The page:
The Senate on Monday evening passed legislation to temporarily extend long-term unemployment benefits that expired late last year, though the bill faces a rocky path in the House.

The upper chamber approved the measure 59-38, with six Republicans siding with Democrats to support the measure, which calls for extending emergency jobless benefits for five months. No Democrats voted against it.

Immediately after the vote, Democrats put pressure on House GOP leaders to quickly act on the measure.

"While I’m pleased that the Senate has reached a deal, this extension has already been delayed for far too long," said Sen. Patty Murray, D-Wash. "Those who are struggling to get back in the workforce can’t afford for the House of Representatives to sit on their hands."

Since Congress failed to reauthorize the long-term unemployment package by a Dec. 28 deadline, officials say as many as 2.7 million Americans who have been out of jobs longer than 26 weeks have lost their benefits. The measure would retroactively restore those benefits, about $256 per week through May at a cost of $9.6 billion.

Congressional Democrats and the White House have been pressing to extend the benefits since Congress began its current session in early January. The measure -- along with a push to increase the federal minimum wage -- are central to the party's 2014 legislative agenda designed to help Americans down on their luck.

Senate Majority Leader Harry Reid, D-Nev., finally was able to push the measure forward when Sens. Jack Reed, D-R.I., and Dean Heller, R-Nev., brokered a compromise last month.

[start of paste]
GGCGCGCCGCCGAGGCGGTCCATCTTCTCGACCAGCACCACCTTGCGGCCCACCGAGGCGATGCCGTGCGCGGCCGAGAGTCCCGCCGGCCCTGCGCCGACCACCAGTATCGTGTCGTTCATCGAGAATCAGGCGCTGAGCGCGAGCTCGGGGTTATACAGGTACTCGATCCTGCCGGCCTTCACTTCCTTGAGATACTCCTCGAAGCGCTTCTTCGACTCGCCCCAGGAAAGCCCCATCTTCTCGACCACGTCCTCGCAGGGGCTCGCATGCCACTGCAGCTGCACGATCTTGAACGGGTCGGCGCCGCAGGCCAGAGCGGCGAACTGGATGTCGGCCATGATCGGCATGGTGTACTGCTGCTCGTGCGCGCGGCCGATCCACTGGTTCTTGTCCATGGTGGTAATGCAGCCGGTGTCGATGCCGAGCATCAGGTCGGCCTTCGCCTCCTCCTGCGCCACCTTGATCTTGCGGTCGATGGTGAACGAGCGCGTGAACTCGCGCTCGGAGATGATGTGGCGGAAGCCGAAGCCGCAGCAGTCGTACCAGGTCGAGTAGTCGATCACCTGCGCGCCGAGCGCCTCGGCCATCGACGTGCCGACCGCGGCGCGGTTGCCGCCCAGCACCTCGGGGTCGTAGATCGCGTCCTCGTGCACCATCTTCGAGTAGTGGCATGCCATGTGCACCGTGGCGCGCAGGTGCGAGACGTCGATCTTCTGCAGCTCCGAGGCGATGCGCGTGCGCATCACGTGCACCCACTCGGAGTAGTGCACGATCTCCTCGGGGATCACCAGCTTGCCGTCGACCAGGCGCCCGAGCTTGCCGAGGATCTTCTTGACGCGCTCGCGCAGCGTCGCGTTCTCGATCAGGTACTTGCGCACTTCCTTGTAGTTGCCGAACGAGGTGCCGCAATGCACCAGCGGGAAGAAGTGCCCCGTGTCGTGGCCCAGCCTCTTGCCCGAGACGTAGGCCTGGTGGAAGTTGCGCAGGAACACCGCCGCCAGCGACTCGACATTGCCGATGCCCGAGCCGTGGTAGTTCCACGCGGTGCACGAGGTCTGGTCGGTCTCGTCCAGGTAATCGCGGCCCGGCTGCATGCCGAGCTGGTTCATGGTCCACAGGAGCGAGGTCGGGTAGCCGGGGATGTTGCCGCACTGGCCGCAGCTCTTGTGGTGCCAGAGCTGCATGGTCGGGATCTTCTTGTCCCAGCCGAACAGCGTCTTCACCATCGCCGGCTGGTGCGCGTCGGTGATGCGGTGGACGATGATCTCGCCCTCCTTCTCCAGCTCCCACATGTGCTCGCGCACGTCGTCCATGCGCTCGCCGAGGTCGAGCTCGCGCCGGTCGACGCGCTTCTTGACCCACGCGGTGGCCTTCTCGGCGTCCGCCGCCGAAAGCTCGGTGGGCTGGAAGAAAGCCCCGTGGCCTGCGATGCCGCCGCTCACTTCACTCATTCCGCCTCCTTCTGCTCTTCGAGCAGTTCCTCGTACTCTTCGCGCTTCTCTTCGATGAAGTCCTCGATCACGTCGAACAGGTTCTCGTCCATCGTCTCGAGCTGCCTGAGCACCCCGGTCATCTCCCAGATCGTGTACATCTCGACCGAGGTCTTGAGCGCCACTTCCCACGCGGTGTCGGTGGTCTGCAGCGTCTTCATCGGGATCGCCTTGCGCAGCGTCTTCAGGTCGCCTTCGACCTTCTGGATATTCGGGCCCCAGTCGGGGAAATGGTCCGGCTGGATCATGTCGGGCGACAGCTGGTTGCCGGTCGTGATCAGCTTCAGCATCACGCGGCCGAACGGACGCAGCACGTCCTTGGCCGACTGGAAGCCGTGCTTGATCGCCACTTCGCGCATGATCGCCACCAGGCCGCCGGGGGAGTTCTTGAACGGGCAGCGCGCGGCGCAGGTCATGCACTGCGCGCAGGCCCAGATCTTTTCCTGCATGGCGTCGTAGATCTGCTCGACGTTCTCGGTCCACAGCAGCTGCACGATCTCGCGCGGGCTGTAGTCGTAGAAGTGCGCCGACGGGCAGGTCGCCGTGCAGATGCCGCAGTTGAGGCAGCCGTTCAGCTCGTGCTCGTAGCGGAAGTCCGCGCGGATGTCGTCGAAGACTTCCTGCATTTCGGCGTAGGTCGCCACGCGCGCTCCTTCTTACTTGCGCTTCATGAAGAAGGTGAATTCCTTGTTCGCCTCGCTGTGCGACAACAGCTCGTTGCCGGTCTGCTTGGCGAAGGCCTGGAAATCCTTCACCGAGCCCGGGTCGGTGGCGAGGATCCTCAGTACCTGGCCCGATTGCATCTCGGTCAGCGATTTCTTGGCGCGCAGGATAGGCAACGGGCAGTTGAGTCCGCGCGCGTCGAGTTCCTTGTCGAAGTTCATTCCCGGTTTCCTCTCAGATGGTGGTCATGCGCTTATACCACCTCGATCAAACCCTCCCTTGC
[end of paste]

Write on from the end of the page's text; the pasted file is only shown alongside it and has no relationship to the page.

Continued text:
Many Senate Republicans rejected the proposal because they said it failed to adequate reform the unemployment insurance system.

"I support helping those truly in need, but the unemployment insurance benefits program needs to be reformed to ensure that it works better and is connecting those who are unemployed with available jobs," said Sen. Dan Coats, R-Ind.

Coats also complained that Reid blocked amendments to the bill.

The proposal is paid-for using a combination of offsets that include a budgetary accounting trick called "pension smoothing," extending customs user fees through 2024 and changing the way some pension plans pay into the Pension Benefit Guaranty Corp.

But House action is highly uncertain, as controlling Republicans have insisted any bill include provisions designed to help create more private-sector jobs — a move Democrats don't support.

"Senate Democratic leaders ruled out adding any jobs measures at all," said Michael Steel, a spokesman for House Speaker John Boehner, R-Ohio. "The American people are still asking, 'where are the jobs?' and House Republicans are focused on our jobs agenda for families and small businesses."

Sen. Chuck Schumer, D-N.Y., said Democrats have "bent over backwards" to accommodate Republicans while negotiating the bill.

"If our bill was put up for a vote in the House, there is no question it would pass," said Schumer, the Senate's No. 3 Democrat. "Contrary to right-wing talking points, many of the people who would benefit from this bill are out of work through no fault of their own."